NEW YORK: Microsoft said Tuesday it will make changes to Windows 8 later this year after a lukewarm reception for the dominant PC operating system released late last year.
Windows chief marketing officer Tami Reller said the company has sold more than 100 million licenses for Windows 8 but that Microsoft was planning an update called Windows Blue after listening to customers.
"Windows Blue is a code name for an update that will be available later this year, building on the bold vision set forward with Windows 8 to deliver the next generation of tablets and PCs," she said in a blog post.
"It will deliver the latest new innovations across an increasingly broad array of form factors of all sizes, display, battery life and performance, while creating new opportunities for our ecosystem."
She added that Windows Blue "is also an opportunity for us to respond to the customer feedback that we've been closely listening to since the launch of Windows 8 and Windows RT."
Some analysts say Microsoft was forced to act because of slow adoption of Windows 8, which made some radical changes to the design of the desktop.
"Blue is designed to address the reasons behind slow Windows 8 adoption in business and motivate the lagging Windows XP users to update before a massive successful cyber-attack or other disaster impacts that aging base," said analyst Rob Enderle at the Enderle Group.
"Blue will likely be the most important service release that Microsoft has ever made as a result."
With Windows 8, Microsoft was trying to create a system that could be used on mobile touchscreen devices while also serving the users of traditional PCs.
"It was too innovative, too quickly and customers pushed back," said independent analyst Jeff Kagan.
"This is Microsoft's new Diet Coke story. Companies who want to innovate must do so more slowly to be successful... I don't think Microsoft fully understands yet all the changes they need to make. I have several suggestions. Then again so do many others."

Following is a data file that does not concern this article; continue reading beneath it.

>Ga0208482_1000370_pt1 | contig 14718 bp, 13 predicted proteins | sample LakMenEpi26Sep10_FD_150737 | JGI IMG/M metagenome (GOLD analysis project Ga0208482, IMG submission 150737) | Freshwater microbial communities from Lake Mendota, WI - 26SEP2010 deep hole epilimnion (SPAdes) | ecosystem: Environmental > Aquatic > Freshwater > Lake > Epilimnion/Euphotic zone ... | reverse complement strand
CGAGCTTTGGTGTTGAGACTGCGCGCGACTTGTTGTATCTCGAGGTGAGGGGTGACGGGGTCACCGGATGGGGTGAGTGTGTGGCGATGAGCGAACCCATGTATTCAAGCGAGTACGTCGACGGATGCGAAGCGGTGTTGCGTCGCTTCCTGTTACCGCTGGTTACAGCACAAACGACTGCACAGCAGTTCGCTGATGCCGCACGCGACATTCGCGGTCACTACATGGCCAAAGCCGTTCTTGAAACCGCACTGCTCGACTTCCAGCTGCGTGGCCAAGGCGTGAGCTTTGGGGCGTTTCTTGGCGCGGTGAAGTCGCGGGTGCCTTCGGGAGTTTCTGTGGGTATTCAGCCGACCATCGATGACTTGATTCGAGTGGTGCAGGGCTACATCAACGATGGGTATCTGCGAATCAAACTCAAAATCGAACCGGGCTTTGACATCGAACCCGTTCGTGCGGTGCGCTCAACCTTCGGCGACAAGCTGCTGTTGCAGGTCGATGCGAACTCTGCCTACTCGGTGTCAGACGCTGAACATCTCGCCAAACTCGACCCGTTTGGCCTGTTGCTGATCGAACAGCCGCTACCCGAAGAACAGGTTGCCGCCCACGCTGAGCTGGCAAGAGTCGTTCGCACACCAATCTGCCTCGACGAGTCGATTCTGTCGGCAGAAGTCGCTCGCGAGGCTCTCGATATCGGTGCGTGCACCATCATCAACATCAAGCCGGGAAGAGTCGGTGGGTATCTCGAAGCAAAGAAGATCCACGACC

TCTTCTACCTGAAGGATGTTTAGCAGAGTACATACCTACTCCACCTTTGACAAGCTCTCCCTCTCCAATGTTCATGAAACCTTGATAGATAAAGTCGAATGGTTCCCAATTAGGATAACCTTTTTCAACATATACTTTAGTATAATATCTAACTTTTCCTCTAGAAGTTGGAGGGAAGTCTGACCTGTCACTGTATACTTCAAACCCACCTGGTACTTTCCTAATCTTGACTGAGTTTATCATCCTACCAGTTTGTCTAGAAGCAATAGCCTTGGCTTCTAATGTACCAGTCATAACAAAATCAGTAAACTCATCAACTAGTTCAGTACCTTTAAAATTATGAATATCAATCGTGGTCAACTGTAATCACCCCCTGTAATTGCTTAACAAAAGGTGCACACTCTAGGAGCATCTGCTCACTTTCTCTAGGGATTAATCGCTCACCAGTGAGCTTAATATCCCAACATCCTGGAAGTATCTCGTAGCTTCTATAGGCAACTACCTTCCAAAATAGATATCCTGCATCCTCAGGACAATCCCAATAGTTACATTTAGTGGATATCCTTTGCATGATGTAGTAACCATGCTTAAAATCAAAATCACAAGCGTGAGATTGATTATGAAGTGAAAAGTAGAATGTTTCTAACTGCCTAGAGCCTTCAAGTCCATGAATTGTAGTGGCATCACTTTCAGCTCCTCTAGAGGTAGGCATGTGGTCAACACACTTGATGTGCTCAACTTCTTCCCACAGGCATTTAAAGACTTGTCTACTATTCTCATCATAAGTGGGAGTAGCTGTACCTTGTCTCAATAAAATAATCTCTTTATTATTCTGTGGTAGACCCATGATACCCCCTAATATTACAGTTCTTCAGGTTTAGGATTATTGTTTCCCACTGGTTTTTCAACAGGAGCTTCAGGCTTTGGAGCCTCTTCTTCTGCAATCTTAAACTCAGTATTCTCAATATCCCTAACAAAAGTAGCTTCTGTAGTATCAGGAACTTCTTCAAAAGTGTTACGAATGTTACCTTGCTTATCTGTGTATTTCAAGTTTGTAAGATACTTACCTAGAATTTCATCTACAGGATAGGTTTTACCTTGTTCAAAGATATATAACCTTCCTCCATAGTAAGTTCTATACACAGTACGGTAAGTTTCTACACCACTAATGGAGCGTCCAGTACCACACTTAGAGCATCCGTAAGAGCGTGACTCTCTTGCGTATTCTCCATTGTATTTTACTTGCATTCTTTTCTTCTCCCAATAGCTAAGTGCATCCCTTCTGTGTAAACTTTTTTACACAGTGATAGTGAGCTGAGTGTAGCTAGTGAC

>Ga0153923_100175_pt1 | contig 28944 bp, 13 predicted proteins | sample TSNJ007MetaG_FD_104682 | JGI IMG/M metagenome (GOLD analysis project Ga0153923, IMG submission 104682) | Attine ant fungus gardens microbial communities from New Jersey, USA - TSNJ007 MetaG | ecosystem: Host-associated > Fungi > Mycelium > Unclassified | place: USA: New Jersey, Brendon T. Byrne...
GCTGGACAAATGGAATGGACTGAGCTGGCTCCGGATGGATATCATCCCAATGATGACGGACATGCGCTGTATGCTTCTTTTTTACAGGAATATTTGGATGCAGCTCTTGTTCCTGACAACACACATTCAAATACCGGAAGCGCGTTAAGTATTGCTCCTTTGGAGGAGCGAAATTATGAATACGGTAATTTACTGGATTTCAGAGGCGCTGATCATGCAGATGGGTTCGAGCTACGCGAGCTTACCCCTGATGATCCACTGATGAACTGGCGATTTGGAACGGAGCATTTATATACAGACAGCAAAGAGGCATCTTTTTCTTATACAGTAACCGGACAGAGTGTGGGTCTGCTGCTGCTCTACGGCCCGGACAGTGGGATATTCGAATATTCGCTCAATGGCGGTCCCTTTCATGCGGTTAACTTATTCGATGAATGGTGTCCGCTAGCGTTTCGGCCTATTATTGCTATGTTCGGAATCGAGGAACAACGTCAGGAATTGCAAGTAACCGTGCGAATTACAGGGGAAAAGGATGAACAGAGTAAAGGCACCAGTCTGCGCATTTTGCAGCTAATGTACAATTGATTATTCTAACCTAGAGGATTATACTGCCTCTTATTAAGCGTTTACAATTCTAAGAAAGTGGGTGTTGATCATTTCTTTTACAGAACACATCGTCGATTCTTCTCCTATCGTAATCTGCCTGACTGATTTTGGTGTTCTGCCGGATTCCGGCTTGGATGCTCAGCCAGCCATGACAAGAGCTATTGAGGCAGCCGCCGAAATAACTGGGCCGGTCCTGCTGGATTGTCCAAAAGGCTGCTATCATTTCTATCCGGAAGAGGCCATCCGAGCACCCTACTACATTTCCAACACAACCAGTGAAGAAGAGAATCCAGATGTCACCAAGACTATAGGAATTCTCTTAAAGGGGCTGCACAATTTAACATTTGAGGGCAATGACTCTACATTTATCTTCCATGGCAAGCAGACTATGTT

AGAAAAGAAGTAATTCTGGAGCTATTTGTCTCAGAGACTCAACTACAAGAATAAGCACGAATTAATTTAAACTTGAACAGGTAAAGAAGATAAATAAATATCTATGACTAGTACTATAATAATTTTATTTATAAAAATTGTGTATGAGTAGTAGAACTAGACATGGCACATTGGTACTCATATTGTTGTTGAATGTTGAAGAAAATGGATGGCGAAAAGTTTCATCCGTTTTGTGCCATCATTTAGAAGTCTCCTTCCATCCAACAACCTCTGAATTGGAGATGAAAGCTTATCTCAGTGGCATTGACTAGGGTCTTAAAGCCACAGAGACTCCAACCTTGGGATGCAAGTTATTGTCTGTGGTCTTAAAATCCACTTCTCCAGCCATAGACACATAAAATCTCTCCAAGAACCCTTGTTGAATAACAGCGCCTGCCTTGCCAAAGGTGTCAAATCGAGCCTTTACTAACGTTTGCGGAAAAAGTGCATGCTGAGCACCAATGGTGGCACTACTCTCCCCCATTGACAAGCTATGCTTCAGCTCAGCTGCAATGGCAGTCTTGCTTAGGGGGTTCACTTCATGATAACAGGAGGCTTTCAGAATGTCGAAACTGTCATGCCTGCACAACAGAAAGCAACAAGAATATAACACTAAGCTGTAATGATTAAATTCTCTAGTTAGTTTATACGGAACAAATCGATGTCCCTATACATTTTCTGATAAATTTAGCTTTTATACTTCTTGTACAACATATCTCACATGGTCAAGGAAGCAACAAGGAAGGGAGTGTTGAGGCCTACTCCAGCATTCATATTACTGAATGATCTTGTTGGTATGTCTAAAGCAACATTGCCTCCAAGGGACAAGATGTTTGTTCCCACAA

Stephen Baker at NPD group said Microsoft is correctly moving to a more frequent update cycle, which is needed in the fast-paced sector.
"They've come around to what is now kind of best practice around operating systems, an significant update and upgrade every year, like what competitors like Google and Apple do," Baker told AFP.
"Creating operating systems and not doing significant management for years probably doesn't work in today's environment."
Carolina Milanesi, analyst at Gartner, said the Windows 8 sales number is "not a great figure" and that by offering the same system for touch and non-touch devices confused consumers.
"They need more efforts on the ecosystem -- lower prices and more devices -- so that consumers really have a choice," she said.
While some PC users lamented the loss of the "start" button on Windows 8, Milanesi said it would be a mistake for Microsoft to turn the clock back: "It would be a failure" if the start button returned, she said.
Commenting on the lukewarm response to Windows 8, Reller said the new operating system "is a big, ambitious change."
"While we realise that change takes time, we feel good about the progress since launch, including what we've been able to accomplish with the ecosystem and customer reaction to the new PCs and tablets that are available now or will soon come to market," she added.
Microsoft launched Windows 8 last October, revamping its flagship system in an effort to make inroads in the fast-growing mobile segment. At the same time, it launched its Surface tablet computer.
Windows, the first version of which was launched in the 1990s, remains the dominant PC platform with some 90 per cent of the world market. But in the mobile world, it is struggling against Apple's iOS and Google's Android system.
The company sold a modest 900,000 of its Surface tablets in the first quarter, according to research firm IDC. (AFP)